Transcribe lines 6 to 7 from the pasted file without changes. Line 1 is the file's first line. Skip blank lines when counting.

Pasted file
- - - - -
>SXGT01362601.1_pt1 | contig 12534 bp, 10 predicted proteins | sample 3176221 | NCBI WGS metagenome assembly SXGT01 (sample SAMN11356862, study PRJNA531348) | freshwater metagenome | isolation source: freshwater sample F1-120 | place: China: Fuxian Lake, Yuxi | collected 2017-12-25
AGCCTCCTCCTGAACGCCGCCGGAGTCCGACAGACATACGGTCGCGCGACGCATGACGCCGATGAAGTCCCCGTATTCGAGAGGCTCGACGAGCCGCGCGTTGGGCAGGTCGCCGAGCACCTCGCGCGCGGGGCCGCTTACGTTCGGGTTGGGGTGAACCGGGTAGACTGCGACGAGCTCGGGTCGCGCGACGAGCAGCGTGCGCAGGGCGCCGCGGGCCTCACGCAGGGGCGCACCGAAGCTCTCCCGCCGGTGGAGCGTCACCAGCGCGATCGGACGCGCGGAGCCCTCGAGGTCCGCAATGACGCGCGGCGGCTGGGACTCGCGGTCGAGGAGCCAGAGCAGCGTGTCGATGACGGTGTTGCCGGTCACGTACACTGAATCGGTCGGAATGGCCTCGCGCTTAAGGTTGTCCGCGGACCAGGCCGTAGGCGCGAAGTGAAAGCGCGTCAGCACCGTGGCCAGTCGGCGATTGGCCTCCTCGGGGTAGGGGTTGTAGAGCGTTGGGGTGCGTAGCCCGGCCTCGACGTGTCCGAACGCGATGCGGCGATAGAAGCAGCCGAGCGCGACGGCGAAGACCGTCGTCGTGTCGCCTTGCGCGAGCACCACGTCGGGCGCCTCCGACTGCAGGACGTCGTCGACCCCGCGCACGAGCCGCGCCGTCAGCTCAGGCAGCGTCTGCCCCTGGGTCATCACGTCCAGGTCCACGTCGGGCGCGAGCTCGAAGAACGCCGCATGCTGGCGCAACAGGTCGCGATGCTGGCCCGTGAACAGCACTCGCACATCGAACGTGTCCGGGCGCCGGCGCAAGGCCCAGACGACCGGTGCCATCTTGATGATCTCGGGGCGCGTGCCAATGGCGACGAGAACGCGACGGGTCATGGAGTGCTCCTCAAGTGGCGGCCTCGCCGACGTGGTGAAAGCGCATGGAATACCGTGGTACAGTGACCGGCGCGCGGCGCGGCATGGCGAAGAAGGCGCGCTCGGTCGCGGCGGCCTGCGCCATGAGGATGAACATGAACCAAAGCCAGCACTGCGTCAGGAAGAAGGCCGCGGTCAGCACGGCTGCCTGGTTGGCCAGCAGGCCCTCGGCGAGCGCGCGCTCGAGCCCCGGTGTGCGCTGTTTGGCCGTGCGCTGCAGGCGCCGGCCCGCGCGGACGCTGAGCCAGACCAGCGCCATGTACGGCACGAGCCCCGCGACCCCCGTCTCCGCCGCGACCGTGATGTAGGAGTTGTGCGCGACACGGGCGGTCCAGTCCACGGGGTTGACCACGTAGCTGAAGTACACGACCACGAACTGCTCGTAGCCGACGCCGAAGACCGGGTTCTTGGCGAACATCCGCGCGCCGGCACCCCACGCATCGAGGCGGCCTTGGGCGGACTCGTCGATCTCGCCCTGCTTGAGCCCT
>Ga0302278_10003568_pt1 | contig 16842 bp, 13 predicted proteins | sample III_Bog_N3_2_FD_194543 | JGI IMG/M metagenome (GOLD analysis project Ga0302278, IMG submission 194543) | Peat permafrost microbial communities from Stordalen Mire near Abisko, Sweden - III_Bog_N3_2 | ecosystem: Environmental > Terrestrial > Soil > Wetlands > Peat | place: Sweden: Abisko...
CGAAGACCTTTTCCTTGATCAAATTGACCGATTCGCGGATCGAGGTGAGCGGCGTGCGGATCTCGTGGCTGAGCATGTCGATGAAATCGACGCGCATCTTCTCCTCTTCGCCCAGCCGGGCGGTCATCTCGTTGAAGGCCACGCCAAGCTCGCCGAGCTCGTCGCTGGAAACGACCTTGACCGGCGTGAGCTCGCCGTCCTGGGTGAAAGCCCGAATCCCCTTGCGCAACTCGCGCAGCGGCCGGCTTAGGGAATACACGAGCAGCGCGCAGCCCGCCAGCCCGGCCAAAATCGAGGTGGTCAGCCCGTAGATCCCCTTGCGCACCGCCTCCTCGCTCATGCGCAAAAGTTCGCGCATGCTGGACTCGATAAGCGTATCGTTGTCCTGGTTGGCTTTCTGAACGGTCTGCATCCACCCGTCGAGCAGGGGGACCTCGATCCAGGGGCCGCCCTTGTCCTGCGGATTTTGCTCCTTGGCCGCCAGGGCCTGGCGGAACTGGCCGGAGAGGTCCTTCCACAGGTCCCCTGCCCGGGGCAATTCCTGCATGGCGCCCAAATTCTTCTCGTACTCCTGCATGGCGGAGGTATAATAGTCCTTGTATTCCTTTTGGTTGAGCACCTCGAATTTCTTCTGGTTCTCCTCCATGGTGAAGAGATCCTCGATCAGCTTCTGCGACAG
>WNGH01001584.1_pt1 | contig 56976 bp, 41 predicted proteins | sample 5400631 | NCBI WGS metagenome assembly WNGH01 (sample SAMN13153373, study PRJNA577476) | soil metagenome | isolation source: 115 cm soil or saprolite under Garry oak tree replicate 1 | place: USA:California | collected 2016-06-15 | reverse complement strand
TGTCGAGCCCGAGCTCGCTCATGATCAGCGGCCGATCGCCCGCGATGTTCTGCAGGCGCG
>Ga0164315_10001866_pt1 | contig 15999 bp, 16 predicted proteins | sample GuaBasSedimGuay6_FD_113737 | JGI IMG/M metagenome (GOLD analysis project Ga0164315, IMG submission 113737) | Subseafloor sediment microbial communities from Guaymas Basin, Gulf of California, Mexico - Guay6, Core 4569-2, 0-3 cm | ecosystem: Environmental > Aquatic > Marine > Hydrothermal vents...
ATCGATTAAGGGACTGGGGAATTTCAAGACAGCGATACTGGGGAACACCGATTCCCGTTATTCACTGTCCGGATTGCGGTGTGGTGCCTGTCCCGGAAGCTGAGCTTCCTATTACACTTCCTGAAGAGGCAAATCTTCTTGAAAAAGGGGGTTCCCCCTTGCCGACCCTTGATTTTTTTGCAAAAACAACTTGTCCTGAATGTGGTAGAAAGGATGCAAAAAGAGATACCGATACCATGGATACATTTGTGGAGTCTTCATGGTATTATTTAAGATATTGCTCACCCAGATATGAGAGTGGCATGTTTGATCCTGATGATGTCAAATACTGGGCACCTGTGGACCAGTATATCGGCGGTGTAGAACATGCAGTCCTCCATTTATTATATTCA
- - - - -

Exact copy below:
TGTCGAGCCCGAGCTCGCTCATGATCAGCGGCCGATCGCCCGCGATGTTCTGCAGGCGCG
>Ga0164315_10001866_pt1 | contig 15999 bp, 16 predicted proteins | sample GuaBasSedimGuay6_FD_113737 | JGI IMG/M metagenome (GOLD analysis project Ga0164315, IMG submission 113737) | Subseafloor sediment microbial communities from Guaymas Basin, Gulf of California, Mexico - Guay6, Core 4569-2, 0-3 cm | ecosystem: Environmental > Aquatic > Marine > Hydrothermal vents...